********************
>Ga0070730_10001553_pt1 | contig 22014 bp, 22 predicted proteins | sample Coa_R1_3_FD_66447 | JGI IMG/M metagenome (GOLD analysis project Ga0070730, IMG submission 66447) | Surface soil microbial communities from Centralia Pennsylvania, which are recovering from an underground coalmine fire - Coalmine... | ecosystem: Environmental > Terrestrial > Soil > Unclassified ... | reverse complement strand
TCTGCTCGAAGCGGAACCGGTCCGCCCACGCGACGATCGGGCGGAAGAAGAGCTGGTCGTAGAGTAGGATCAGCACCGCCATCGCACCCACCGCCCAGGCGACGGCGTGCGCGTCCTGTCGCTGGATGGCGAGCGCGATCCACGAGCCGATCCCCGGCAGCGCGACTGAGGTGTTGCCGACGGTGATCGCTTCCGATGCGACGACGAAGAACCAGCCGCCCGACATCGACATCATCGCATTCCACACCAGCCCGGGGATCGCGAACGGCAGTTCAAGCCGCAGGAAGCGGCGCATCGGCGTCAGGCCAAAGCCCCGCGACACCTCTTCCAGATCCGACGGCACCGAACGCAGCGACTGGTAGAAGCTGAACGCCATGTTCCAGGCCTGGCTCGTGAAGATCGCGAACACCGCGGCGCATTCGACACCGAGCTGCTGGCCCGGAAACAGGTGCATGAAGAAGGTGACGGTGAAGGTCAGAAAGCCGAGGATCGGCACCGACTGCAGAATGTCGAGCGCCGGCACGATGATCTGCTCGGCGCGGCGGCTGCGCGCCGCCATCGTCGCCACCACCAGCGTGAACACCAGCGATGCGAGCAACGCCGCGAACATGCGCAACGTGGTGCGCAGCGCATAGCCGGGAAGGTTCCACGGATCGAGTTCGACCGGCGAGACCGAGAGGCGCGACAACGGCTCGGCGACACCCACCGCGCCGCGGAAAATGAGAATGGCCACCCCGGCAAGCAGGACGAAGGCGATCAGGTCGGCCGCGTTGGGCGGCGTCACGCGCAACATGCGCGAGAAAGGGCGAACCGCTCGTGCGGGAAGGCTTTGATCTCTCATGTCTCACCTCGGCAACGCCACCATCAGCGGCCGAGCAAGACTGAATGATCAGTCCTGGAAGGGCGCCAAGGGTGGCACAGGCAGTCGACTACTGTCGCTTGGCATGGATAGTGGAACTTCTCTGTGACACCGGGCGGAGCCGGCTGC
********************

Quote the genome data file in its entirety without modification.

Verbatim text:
>Ga0070730_10001553_pt1 | contig 22014 bp, 22 predicted proteins | sample Coa_R1_3_FD_66447 | JGI IMG/M metagenome (GOLD analysis project Ga0070730, IMG submission 66447) | Surface soil microbial communities from Centralia Pennsylvania, which are recovering from an underground coalmine fire - Coalmine... | ecosystem: Environmental > Terrestrial > Soil > Unclassified ... | reverse complement strand
TCTGCTCGAAGCGGAACCGGTCCGCCCACGCGACGATCGGGCGGAAGAAGAGCTGGTCGTAGAGTAGGATCAGCACCGCCATCGCACCCACCGCCCAGGCGACGGCGTGCGCGTCCTGTCGCTGGATGGCGAGCGCGATCCACGAGCCGATCCCCGGCAGCGCGACTGAGGTGTTGCCGACGGTGATCGCTTCCGATGCGACGACGAAGAACCAGCCGCCCGACATCGACATCATCGCATTCCACACCAGCCCGGGGATCGCGAACGGCAGTTCAAGCCGCAGGAAGCGGCGCATCGGCGTCAGGCCAAAGCCCCGCGACACCTCTTCCAGATCCGACGGCACCGAACGCAGCGACTGGTAGAAGCTGAACGCCATGTTCCAGGCCTGGCTCGTGAAGATCGCGAACACCGCGGCGCATTCGACACCGAGCTGCTGGCCCGGAAACAGGTGCATGAAGAAGGTGACGGTGAAGGTCAGAAAGCCGAGGATCGGCACCGACTGCAGAATGTCGAGCGCCGGCACGATGATCTGCTCGGCGCGGCGGCTGCGCGCCGCCATCGTCGCCACCACCAGCGTGAACACCAGCGATGCGAGCAACGCCGCGAACATGCGCAACGTGGTGCGCAGCGCATAGCCGGGAAGGTTCCACGGATCGAGTTCGACCGGCGAGACCGAGAGGCGCGACAACGGCTCGGCGACACCCACCGCGCCGCGGAAAATGAGAATGGCCACCCCGGCAAGCAGGACGAAGGCGATCAGGTCGGCCGCGTTGGGCGGCGTCACGCGCAACATGCGCGAGAAAGGGCGAACCGCTCGTGCGGGAAGGCTTTGATCTCTCATGTCTCACCTCGGCAACGCCACCATCAGCGGCCGAGCAAGACTGAATGATCAGTCCTGGAAGGGCGCCAAGGGTGGCACAGGCAGTCGACTACTGTCGCTTGGCATGGATAGTGGAACTTCTCTGTGACACCGGGCGGAGCCGGCTGC